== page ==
Editor: Julio Franco

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Usage, Battery Life and Closing Thoughts

The Lenovo U260 is one of the nicest looking small notebooks I've had the opportunity to work with. Its slim lines, uniform styling and matte display make for one attractive offering.

The 12.5" widescreen display is a nice change from the glossy screens that have crowded the market. The resolution used is more than acceptable and color reproduction was where it should be. Horizontal viewing angles were good as well, but the vertical angles left a bit to be desired.

Lenovo has traditionally posted high marks with their keyboards and the IdeaPad U260 is no different. The layout and key sizes could be tweaked a bit for perfection, but everything else seems to be spot on. The chiclet keys look and feel great.

The smooth glass touchpad is one of my favorite features of this system and likely the best I've ever used. Aside from feeling buttery smooth under your finger, its performance was accurate every time. There were no misclicks or spotty tracking issues. Equally as impressive were the mouse click buttons. These have a traditional Lenovo tactical feel yet seemed more solid in construction than other Lenovo systems I have worked with, even late model ThinkPads.

All of this is topped off by the leather wrist rest, which adds a touch of class to the unit. Looks aside, the leather feels fantastic and seems to reduce heat buildup as well.

The dual 2.1w speakers on the U260 are positioned just above the keyboard and fire upwards towards the user. The speakers get decently loud and don't distort at max volume levels. They are pretty tinny however, so music enthusiasts might want to keep a solid pair of headphones handy.

Performance-wise, the ULV Core i5 should offer enough power for most users, despite only running at 1.33 GHz. This processor supports Intel's Turbo Boost, meaning that the CPU will dynamically clock itself higher should the need arise.

In combination with the i5, the U260 also features Intel's HD Graphics. While not as powerful as a discrete chip, Intel's on-chip GPU is sufficient for the average user and allows for HD playback. A fullscreen 1080p video on YouTube played smoothly and only taxed the CPU about 30%.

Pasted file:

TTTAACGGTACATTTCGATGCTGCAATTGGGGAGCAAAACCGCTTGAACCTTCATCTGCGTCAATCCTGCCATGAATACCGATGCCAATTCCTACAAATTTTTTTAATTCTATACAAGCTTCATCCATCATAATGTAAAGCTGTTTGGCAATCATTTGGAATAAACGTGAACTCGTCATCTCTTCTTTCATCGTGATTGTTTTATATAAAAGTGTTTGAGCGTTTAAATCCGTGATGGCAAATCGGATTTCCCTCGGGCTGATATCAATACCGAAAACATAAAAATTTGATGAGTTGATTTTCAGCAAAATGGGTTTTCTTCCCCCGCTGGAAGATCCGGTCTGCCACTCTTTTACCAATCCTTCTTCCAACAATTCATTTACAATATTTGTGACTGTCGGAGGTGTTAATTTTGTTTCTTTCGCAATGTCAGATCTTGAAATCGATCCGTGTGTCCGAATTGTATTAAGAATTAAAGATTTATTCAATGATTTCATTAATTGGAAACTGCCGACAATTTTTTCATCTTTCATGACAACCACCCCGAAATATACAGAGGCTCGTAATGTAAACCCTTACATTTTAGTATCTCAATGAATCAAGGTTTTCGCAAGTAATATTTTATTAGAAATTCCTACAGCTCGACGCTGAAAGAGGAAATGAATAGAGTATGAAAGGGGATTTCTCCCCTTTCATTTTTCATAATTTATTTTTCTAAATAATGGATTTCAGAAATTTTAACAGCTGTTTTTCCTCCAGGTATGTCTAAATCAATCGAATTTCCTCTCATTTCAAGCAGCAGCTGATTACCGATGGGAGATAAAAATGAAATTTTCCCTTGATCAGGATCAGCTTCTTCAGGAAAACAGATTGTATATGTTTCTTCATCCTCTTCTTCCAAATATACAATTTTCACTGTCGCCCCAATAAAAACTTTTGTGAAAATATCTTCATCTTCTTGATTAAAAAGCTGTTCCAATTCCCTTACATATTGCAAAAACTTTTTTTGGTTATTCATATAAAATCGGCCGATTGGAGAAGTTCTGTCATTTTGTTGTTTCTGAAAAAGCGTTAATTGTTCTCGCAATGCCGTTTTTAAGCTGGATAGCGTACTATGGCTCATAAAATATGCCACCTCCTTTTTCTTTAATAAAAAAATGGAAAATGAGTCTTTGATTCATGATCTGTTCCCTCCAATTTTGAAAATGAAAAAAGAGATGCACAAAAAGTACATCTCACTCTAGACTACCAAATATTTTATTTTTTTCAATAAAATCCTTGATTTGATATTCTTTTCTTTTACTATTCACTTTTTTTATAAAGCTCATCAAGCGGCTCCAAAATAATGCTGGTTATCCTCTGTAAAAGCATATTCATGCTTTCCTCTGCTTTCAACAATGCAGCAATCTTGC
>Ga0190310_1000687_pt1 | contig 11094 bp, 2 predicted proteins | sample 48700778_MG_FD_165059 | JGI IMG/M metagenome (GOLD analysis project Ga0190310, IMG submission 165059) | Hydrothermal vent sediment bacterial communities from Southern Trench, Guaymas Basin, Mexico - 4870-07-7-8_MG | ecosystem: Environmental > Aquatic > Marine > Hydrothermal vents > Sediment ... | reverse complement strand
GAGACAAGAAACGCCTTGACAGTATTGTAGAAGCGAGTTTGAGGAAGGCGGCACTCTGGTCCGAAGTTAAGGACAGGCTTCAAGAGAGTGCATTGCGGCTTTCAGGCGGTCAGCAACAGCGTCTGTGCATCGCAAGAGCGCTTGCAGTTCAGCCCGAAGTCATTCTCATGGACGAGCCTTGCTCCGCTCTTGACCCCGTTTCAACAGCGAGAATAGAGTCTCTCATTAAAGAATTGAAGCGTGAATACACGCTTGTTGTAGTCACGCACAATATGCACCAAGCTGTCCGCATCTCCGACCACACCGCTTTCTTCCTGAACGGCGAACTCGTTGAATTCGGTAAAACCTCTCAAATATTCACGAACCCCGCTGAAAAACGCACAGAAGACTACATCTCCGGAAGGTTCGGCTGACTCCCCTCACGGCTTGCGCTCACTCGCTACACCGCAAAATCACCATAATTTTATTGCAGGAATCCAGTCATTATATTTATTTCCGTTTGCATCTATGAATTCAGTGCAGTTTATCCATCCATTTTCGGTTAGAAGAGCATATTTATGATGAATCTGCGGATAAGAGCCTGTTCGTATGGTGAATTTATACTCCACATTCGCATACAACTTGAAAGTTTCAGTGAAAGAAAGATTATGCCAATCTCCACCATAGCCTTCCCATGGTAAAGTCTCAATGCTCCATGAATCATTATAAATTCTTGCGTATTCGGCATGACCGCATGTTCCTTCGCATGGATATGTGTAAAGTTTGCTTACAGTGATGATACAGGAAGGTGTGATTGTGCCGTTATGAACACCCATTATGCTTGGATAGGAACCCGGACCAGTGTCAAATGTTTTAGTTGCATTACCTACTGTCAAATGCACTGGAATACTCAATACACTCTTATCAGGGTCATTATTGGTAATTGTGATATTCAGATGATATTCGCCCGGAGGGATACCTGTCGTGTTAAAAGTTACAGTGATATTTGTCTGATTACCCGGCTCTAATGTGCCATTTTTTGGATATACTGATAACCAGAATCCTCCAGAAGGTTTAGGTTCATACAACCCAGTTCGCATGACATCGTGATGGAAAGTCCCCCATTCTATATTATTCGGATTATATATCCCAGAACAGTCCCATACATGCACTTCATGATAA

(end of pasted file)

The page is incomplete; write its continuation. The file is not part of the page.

Mainstream gaming, however, is still a bit too much for the integrated graphics to handle. You can get by playing some lower-end games on this system, but don't expect to load up Call of Duty: Black Ops or any other newer, graphically demanding game.

Normally when I run our battery tests, I disable all power saving features in Windows and the BIOS. Interestingly enough, there weren't any power options to adjust in the BIOS for the U260, so I had to rely only on disabling Windows power saving features. This meant that Intel SpeedStep technology was still on, allowing the CPU to clock down when idle. Wi-Fi was also disabled for these tests.

At full screen brightness, the system was good for 4 hours and 31 minutes while sitting idle at the Windows desktop. At half screen brightness, the 4-cell battery held a charge for 5 hours and 11 minutes.

Under normal use, the system is barely audible. Every so often the cooling fan spins up for a few minutes before throttling back. Under full load, the cooling fan is audible in a silent environment, but you likely won't hear it in a public setting. The ULV i5 doesn't require much voltage and subsequently, doesn't produce much heat either. At full load, only the bottom right side of the unit near the power connector was warm to the touch. The rest of the system remained nice and cool.

Six months ago, this would have been one heck of a system. Unfortunately, the IdeaPad U260 narrowly missed Intel's Sandy Bridge processors, which offer better all-around CPU and GPU performance. Lenovo could be planning to refresh this system soon as all models are currently discounted $200 from their original price (so you can currently get this system for $800). If that doesn't discourage you, then we can safely recommend the current IdeaPad U260 to anyone shopping for an ultraportable laptop.